Personally, undergoing the IDHA 23 diploma shed light on my experiences and career, allowing me to work with many organizations. I have had the opportunity to work with UNESCO and Save the Children, where I became Program Coordinator of Education for Emergencies projects. From there, I went to the International Organization for Migration as Program Officer for Mixed Migration/Counter Human Trafficking. I was later appointed to a national officer post. Currently, I am Head of Office for the International Organization for Migration in the Hargeisa Sub-Office where I supervise 20 national staff implementing six projects, including WASH/Health, institutional capacity building, migration management, emergency assistance, and voluntary return and reintegration programs.

It was the IIHA team’s encouragement and persistence that taught me that I can accomplish what I set out to do and be the finest professional. I also learned to expect these same high standards from my colleagues. I know that I am capable, but it will take hard work and lots of dedication. Your team promoted an environment where I felt like I was able to not only share my contributions but also to know my input was also considered and appreciated. If I can pass that wisdom onto others, the training and support the IIHA offered me was a smart investment.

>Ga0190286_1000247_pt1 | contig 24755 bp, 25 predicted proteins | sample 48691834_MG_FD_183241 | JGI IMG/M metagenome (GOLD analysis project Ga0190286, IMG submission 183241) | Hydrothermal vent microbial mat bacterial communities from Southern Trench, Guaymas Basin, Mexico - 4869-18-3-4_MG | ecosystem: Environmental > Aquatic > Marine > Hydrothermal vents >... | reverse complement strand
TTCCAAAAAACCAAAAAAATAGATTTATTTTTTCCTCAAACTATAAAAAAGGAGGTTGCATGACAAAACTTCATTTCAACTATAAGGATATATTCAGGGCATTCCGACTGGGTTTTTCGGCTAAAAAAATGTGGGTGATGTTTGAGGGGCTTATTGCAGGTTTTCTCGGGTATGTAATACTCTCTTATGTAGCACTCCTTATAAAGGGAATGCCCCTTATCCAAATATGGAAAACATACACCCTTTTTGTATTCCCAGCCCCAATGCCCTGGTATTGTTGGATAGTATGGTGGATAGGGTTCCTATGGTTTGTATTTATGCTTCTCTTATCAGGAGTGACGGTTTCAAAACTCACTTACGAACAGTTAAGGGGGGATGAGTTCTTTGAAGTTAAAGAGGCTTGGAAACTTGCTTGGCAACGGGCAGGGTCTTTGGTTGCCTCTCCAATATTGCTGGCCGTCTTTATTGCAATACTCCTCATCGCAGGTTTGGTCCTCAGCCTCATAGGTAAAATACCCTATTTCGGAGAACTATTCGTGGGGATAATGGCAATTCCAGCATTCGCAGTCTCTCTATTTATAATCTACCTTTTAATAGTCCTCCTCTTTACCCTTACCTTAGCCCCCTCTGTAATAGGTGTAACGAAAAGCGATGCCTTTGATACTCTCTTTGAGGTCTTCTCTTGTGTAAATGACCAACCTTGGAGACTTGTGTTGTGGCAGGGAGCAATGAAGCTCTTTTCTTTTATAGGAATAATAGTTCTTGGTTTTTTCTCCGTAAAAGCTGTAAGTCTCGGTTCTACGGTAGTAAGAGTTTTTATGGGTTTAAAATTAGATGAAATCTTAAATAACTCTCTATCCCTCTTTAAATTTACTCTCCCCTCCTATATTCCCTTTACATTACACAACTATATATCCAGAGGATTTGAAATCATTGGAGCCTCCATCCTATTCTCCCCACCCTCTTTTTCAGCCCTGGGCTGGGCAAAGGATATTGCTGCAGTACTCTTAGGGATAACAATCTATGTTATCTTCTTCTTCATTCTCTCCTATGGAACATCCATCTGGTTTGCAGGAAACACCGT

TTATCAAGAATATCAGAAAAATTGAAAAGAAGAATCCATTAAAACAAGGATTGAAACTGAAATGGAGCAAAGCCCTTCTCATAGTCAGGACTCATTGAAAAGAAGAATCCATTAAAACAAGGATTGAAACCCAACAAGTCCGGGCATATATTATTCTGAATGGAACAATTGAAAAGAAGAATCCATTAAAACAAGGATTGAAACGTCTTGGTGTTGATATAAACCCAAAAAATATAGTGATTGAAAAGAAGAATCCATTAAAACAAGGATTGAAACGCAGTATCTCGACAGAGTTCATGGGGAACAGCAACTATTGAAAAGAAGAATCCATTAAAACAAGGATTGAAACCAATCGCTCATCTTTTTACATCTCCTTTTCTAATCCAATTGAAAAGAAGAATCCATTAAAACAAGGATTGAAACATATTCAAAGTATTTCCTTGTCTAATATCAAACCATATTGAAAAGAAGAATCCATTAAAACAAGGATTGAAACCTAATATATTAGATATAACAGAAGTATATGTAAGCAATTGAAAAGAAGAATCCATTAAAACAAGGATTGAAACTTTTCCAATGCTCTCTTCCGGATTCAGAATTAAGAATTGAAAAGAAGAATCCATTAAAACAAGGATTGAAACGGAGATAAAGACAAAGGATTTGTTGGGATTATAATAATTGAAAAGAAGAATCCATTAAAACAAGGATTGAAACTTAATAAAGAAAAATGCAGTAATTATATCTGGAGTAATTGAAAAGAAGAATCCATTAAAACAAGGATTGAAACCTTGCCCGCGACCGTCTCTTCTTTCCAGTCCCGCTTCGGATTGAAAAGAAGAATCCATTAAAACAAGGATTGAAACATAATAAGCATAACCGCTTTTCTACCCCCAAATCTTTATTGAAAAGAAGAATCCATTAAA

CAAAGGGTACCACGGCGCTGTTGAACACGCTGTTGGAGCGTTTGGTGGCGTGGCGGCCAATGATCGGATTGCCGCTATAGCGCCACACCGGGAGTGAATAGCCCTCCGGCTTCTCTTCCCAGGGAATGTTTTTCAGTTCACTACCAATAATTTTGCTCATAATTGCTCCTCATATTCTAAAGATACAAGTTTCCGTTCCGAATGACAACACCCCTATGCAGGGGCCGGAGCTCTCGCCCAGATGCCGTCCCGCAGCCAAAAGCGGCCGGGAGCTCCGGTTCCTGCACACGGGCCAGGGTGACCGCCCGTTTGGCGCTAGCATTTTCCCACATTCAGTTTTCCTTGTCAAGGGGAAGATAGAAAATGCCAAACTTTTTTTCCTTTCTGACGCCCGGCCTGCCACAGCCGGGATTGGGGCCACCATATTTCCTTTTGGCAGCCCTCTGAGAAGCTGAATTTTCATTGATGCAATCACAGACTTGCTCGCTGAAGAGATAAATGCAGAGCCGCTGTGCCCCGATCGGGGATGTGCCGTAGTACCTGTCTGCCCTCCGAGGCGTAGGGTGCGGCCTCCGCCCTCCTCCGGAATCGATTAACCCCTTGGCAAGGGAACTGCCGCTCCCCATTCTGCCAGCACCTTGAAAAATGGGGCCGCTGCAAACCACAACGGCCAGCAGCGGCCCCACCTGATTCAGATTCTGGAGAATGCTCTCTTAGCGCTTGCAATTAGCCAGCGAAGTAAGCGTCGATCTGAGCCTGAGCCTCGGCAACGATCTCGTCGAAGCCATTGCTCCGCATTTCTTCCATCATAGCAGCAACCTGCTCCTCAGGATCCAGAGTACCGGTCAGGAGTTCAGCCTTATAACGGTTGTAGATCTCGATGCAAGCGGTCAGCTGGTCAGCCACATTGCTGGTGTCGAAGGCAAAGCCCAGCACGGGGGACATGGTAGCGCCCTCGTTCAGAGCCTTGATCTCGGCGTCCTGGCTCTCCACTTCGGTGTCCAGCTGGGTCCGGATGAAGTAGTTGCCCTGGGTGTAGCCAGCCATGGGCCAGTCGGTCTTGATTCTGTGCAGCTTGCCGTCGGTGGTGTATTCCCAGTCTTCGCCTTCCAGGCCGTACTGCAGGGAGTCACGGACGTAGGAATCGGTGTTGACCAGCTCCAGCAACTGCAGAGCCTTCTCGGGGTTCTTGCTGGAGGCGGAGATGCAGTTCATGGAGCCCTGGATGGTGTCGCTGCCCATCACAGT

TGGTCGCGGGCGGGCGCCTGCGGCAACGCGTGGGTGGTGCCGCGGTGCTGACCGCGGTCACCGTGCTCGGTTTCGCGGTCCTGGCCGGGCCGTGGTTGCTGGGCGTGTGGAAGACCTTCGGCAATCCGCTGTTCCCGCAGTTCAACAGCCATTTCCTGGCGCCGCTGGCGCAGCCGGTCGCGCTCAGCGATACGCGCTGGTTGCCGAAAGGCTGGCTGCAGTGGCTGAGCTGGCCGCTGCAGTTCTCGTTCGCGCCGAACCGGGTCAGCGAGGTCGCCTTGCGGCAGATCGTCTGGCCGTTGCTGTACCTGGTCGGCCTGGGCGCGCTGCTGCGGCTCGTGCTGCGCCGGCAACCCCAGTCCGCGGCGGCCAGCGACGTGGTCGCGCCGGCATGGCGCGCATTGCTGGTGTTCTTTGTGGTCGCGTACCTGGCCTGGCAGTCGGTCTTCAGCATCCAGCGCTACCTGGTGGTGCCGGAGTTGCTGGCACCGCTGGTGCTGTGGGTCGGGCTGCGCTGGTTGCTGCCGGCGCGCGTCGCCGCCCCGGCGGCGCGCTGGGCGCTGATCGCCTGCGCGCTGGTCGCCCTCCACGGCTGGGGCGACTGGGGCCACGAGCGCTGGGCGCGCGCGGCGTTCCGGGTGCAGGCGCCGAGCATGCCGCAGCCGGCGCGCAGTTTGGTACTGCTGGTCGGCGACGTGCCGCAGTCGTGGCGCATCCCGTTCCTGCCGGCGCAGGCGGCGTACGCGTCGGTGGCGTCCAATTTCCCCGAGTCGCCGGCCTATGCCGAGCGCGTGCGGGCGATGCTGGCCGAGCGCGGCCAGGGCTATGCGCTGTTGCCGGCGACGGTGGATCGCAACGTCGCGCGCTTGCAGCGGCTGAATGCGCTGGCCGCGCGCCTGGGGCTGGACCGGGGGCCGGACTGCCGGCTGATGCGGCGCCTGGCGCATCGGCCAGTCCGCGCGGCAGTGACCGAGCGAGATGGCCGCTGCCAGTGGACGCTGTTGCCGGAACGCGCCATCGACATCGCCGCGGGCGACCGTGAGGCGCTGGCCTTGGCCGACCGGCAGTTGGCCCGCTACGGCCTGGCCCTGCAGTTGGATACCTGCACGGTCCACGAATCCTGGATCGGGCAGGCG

I have had many teachers in my life and I can honestly say none has inspired me as much as Larry Hollingworth. He really goes the extra mile – sometimes the extra 10 miles – for students.

I hope to become an individual that makes your institution proud, epitomizingthe values the IIHA stands for and by which you have built your highly-regarded reputation.

Your generosity has inspired me to help others and give back to the community who need my professional services. I promise you I will work very hard and continue to give back to others, too.

Thank you again for your generosity and support Kevin Cahill.

Mohamed Idan

National Officer/Officer in Charge
Hargeisa Office
IOM Mission for Somalia

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Ruth Jebb, Humanitarian Nurse and IDHA Alumna, Awarded Florence Nightingale Medal for Exceptional Courage and Devotion

Ruth Jebb at work during a cholera outbreak in Torit, South Sudan

July 17, 2017, New York – In her everyday life in Brisbane, Australia, Ruth Jebb (IDHA 37 alumna) works as a Clinical Nurse Consultant at a large tertiary hospital, but when disaster strikes abroad she takes on the role of nurse and midwife as an emergency responder deployed with the Red Cross and the Australian Medical Assistance Team.

Throughout her myriad of deployments she has provided lifesaving care during earthquakes in New Zealand and Nepal, typhoons in the Philippines, conflict in South Sudan, cholera outbreaks in Chad, among other trying situations. More recently, she has focused on training local health care responders in community health provision, psychosocial support, and maternal, neonatal and child health care.

Twelve years after beginning her humanitarian health care career in northern Kenya, Ruth was awarded the prestigious Florence Nightingale Medal this past May. The award acknowledges five Australians who have shown “exceptional courage and devotion to the sick, wounded or disabled in conflict or disaster zones.”

She was selected by a commission of the International Committee of the Red Cross, the International Federation of the Red Cross and Red Crescent Societies and the International Council of Nurses.